Anthony Kaldellis has given us a brilliant work of scholarship with this two-volume translation of The Histories of Chalkokondyles, and a third volume of commentary, A New Herodotos (hereafter ANH). We have had, for more than a generation, translations of three of the four Greek historians of the fifteenth century: Sphrantzes by Philippides, Doukas by Magoulias, and Kritoboulos by Riggs.1 Now that we finally have the fourth, it is necessary to have new workings of the others equal to the Kaldellis-Dumbarton Oaks standard.
Chalkokondyles is by far the most complex and difficult of the four. His language, based on Thucydidean style and austerity, is dense, has lacunae, misses parts of sentences, and has minor grammatical errors. These problems appear in the very early manuscripts, so it is clear he had not revised his original text. The oldest copy we have (Par.gr.1780) was made in Constantinople by a Demetrios Angelos who was acquainted with the fifteenth-century scholar Amiroutzes and Kritoboulos. The Angelos text has interpolations on the history of Trebizond. Kaldellis thinks they were made by Amiroutzes, a reason to think that Chalkokondyles was writing in Constantinople. (ANH 471) Chalkokondyles appears to have intended his book for a Byzantine readership, another reason to think of Constantinople – where else could he have been sure of an audience? The small intellectual community associated with his Mistra had scattered or died within a very few years of his own departure.
His teacher in Mistra, George Gemistos Plethon, died in 1454, well into his nineties.2 Whenever Chalkokondyles left Mistra, he had with him Plethon’s 1318 manuscript of Herodotos. This manuscript, which had also been used in Mistra by Bessarion in 1436, was later used in Rome in 1480 by Demetrios Raoul Kabakes, also from Mistra.3 On the last page of the Herodotos, Chalkokondyles, surely thinking of his own book, wrote: “[Belonging to] Laonikos the Athenian. It seems to me that the Greeks…were also fortunate to have a herald who himself did not fall far short in worth of the deeds themselves, I mean Herodotos…who recounted these events in the way in which each happened, in a manner akin to a divine procession.” Kaldellis suggests that Laonikos was amazed at what the Herodotean Greeks had done because of his disappointment at their recent failures. (ANH 48) “When I myself was born,” he wrote, “I found the Greeks and the kind of the Greeks reduced . . . I am thus going to provide a detailed account…of how these things happened . . . .” (Histories 1:8)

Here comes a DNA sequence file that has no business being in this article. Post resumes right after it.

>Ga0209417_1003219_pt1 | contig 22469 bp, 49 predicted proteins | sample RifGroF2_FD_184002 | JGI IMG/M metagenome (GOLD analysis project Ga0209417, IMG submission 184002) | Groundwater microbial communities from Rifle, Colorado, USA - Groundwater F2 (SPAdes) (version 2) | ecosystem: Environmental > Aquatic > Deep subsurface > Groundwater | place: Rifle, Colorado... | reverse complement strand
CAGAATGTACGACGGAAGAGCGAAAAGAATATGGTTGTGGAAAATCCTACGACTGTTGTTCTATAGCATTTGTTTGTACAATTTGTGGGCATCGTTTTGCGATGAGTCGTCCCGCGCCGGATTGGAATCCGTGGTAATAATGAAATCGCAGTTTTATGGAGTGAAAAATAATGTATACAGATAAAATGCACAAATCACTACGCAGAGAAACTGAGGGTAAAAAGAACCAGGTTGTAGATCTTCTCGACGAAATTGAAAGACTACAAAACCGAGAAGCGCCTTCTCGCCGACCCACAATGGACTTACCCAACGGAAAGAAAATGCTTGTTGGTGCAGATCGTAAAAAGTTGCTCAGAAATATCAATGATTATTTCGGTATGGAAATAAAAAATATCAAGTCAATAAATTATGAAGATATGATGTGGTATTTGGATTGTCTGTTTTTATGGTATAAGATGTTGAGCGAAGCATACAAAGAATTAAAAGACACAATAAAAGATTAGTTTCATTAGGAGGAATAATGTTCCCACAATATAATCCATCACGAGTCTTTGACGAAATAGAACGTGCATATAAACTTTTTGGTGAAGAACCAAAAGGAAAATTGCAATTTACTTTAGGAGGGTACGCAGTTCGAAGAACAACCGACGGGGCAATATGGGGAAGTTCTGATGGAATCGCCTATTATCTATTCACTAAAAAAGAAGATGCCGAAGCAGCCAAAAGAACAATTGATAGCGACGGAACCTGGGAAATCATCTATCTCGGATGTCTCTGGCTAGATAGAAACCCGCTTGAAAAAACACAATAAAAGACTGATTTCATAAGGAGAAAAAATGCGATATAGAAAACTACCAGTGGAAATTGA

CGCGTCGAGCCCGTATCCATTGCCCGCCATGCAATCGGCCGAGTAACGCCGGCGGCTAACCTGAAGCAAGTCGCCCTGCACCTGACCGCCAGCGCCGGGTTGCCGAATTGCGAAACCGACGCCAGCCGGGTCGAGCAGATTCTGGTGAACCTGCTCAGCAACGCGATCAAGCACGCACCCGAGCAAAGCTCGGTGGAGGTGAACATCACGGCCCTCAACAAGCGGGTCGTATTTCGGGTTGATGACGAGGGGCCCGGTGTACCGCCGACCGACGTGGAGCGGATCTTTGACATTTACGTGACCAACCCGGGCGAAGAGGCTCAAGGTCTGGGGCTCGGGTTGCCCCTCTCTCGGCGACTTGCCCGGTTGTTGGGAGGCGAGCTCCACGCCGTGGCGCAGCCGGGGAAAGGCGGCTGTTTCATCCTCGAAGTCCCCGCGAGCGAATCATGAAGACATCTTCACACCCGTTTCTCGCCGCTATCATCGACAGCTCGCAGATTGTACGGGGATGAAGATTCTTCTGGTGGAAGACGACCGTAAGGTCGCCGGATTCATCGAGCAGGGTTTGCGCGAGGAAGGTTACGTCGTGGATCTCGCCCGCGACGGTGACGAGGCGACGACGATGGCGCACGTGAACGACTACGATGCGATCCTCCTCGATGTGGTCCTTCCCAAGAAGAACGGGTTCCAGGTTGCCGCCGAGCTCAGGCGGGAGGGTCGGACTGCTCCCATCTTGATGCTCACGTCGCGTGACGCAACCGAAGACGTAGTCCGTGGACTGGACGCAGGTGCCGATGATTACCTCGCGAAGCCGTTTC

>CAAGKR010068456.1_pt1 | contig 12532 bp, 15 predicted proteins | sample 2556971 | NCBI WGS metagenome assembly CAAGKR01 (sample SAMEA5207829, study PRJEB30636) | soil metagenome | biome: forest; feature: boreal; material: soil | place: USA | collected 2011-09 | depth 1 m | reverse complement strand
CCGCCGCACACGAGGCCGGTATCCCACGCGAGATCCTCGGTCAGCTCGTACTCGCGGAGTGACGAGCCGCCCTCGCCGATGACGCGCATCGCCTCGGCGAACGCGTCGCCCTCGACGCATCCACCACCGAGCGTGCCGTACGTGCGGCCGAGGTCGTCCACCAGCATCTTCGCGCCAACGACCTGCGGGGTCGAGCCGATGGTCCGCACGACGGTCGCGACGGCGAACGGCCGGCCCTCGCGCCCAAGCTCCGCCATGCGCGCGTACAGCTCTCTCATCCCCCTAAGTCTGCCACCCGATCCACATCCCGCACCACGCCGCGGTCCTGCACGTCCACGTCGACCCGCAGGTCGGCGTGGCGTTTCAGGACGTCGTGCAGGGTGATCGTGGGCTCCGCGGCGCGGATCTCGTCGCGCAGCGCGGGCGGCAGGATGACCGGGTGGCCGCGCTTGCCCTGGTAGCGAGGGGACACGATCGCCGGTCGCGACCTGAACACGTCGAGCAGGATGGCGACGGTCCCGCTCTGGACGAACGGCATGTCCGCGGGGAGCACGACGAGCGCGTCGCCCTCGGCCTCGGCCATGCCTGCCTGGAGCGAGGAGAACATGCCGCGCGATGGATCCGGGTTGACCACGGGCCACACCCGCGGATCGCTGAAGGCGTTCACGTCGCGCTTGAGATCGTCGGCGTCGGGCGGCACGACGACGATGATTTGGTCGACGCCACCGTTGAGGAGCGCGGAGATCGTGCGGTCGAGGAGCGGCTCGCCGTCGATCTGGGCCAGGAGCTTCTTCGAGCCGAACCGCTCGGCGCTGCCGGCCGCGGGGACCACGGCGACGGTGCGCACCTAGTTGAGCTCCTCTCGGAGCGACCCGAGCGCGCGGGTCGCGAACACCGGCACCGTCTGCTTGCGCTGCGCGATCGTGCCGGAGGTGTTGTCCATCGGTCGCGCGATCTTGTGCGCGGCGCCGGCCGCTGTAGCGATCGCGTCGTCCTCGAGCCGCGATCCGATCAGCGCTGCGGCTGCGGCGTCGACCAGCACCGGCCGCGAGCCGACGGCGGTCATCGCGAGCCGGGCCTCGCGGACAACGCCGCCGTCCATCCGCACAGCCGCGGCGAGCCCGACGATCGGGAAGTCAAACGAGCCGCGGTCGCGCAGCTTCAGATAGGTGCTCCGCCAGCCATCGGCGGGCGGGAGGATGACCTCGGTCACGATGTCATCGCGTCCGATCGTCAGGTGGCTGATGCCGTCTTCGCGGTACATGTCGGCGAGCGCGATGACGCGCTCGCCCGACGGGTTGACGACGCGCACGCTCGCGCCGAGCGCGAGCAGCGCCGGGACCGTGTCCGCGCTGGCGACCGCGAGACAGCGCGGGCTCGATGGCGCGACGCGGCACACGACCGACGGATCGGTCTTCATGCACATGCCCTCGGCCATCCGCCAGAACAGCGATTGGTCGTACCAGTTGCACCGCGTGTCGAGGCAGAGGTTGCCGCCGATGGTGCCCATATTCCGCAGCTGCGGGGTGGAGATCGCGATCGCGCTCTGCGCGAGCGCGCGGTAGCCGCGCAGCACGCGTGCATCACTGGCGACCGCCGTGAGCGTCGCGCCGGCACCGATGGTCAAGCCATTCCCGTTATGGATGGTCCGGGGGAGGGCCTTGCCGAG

Chalkokondyles intended his book to be a new Herodotos, even if the theme was essentially reversed. We know of nothing else he might have written earlier. His book was the work of a young man in his 20s and 30s. He plunged into the deep end: “Laonikos the Athenian has written here the events that came to his attention during his lifetime, both those that he witnessed and those he heard about…In my opinion, those events are in no way less worthy of being remembered than any that have ever taken place anywhere in the world. I am referring to the fall of the Greeks and the events surrounding the end of their realm, and to the rise of the Turks to great power, greater than that of any other powerful people to date.”4
He followed the form of Herodotos in the narrative of East vs. West, with the Ottomans in the role of the Persian kings, and the incorporation of ethnographic details about various nations. If he made clear his basic allegiance – “Greek…is exceedingly prestigious and will be even more so in the future, when a king who is Greek himself…will rule over a substantial kingdom. There the sons of the Greeks may finally be gathered together and govern themselves according to their own customs, in a manner that is most favorable for themselves and from a position of strength with regard to other peoples” (a sentence much in my mind during the February 2015 EU meetings) –, his emphasis was the progression of the Turks. His material for Europe seems to have been collected by the mid-1450s with the ethnological material crammed into the first three books. As Kaldellis says, he is the first Greek writer “to present Islam as a decent culture rather than a religious error,” and he shows no religious bias. He praises the Ottoman sultans, and criticizes the Greek rulers. He does not use dates, so he often cannot coordinate his Ottoman and Western sources. There is more detail as he moves closer in time and the chronology improves, with Books 8-10 given to 12 years of Mehmed II’s reign. In the last two books he gives considerable attention to Mehmed as an oriental tyrant, noting his love of violence and torture, betrayals, mass killings, and sexual exploitation. Perhaps too much attention: the account in 10:56-57 of 500 individuals from Venetian Methone taken to Constantinople and sawn in half appears nowhere in Venetian records, although they do report 19 rebels against Mehmed suffering this fate in 1481.5